SOCIAL MEDIA & MOMS
As society and culture continue to change, every generation faces its own unique challenges. One subtle yet meaningful shift that has taken place in just the past few years has been the impact of the Internet on young families. While the blessing of an endless source of information and insight is undeniable, there can be a dark side to this boon.
Motherhood in the age of Facebook, Pinterest, and mommy blogs comes with a nagging sense of inadequacy. Whenever a mom compares herself with what she sees portrayed in the lives of other moms, she can be tempted to become discouraged and disheartened. “Her family looks so beautiful and perfect… I wish I was that creative… How does she find time to get all that done?” This is especially true for new moms who lack enough experience to see through the often well-manicured façade of social media super moms.
In previous generations, a new mom would look to the example of the other mothers in her life — from her own mother and grandmother to neighborhood moms and the ladies at church. Everyone she looked up to she knew personally. And those she followed most closely were also the ones she knew best — well enough to know that each had good days and bad days, successes and struggles. To learn from someone outside her life, she’d have to read a book or magazine… if she could find the time.
Today, I have a deep concern for young women who are confronted with daily glimpses of seeming perfection online that are filtered, curated, and edited to a polished finish. And they are left to wonder what they must be doing wrong since so many other moms have it all together. In the midst of this, I’m truly grateful for those who drop the pretense and are vulnerable enough online to reveal their failures and frustrations.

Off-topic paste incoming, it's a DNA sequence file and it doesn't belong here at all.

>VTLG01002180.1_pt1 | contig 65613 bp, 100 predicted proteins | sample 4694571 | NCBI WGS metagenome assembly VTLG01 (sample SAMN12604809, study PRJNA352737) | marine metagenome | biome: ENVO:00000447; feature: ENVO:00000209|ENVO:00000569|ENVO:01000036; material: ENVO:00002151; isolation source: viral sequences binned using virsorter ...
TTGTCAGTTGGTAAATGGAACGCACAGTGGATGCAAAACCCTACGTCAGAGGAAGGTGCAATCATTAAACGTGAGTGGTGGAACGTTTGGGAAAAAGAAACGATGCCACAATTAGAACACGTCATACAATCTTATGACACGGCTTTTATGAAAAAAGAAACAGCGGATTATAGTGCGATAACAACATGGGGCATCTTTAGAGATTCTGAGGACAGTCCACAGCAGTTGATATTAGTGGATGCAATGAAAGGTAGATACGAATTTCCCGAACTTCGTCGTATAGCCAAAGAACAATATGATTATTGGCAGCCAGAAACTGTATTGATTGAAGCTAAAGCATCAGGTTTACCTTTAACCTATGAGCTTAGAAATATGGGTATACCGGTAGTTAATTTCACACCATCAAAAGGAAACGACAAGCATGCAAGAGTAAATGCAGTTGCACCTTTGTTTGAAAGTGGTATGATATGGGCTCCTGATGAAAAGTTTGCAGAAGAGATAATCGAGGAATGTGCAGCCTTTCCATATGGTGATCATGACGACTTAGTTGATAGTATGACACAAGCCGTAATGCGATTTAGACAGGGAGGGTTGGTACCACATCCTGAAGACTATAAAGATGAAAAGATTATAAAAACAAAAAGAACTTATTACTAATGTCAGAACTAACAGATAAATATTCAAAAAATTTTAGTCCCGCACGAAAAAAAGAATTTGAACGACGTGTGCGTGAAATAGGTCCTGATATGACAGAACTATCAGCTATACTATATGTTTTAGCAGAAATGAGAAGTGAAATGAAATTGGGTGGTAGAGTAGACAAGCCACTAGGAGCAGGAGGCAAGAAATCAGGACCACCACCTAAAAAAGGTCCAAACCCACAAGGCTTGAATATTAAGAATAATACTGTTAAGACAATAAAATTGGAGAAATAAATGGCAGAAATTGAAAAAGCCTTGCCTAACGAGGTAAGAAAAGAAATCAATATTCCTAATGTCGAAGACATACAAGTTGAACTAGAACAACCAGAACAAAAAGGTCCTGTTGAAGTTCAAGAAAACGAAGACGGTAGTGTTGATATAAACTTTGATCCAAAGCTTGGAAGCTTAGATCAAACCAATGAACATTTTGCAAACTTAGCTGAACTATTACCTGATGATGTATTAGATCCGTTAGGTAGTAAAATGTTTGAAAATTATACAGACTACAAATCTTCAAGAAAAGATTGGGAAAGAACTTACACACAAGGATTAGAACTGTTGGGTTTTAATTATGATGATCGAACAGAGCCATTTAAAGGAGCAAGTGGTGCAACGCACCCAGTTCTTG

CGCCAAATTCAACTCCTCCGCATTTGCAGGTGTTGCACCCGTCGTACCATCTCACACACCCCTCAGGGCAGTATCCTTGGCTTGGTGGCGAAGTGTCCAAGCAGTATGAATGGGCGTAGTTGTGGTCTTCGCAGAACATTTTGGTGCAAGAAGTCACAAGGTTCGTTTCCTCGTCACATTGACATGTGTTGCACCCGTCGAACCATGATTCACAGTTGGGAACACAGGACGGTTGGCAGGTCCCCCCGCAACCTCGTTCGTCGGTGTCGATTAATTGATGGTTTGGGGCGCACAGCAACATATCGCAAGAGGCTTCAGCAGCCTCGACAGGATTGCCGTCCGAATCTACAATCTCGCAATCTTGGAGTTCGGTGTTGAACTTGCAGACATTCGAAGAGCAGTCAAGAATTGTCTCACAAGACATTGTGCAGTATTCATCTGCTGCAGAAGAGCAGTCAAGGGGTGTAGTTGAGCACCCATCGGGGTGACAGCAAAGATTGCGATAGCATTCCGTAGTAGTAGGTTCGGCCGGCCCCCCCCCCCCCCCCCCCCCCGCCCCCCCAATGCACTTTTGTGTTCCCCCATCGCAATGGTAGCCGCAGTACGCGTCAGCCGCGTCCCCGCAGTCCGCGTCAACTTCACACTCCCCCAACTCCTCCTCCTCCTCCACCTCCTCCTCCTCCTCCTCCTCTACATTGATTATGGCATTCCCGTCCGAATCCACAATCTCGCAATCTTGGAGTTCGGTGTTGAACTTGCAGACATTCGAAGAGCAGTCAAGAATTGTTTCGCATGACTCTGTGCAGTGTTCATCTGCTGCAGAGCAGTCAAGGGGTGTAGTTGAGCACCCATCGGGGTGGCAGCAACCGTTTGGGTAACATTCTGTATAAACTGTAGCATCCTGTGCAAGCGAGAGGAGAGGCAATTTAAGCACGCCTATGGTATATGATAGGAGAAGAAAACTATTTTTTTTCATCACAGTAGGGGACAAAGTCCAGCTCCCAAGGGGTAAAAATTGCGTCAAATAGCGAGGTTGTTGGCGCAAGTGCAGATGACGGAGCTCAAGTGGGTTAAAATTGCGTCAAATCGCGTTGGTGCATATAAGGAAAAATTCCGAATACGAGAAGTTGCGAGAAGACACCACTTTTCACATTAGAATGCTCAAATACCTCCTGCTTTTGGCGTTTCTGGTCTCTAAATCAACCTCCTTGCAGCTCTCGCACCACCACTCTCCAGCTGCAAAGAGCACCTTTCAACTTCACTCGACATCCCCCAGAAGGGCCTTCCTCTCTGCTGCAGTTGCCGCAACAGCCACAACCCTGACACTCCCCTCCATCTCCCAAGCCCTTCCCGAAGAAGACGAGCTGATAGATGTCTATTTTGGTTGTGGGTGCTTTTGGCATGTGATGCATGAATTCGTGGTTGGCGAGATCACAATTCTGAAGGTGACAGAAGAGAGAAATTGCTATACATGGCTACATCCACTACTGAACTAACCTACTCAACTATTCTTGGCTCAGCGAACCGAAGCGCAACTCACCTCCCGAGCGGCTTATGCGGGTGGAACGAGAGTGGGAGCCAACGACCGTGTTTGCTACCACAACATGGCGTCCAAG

Even though I’m obviously not a mother, I’ve had the privilege to know some amazing ones, and I plan to spend the rest of my life with one of the best. Along the way, I’ve noticed a few things that I’d like to take a moment to share.
No mother is perfect. But because of God’s grace, that’s not a necessary part of the job description. Your mother made mistakes with you, and some may have been meaningful, but God promises that His grace is sufficient for anything that’s ever happened to you, or that you may do to others. God is working all things for good so take comfort in that.
Everything you do matters. Raising young children is filled with a never-ending cycle of the mundane — and always wiping up someone or something. Nevertheless, every sacrifice you make and every God-honoring action you take is being used to shape the soul of your child. How you parent your children and how you train them as disciples of Jesus will echo into eternity. How’s that for a lasting impact?
You’re not in this alone. Whether you’re blessed with a great husband, doing your best as a single mom, or feel like you’re somewhere in between, you’re never alone. Jesus has promised that He will never leave you or forsake you, and His Spirit will empower you to overcome every challenge and to thrive in even the most difficult season. Trust in Jesus and take courage.
And last but not least, thank you! You’re appreciated more than we can ever say or show in this life, but you can always look forward to one day hearing the words from Jesus Himself, “Well done.” And in that instant, you’ll know that it was all worthwhile.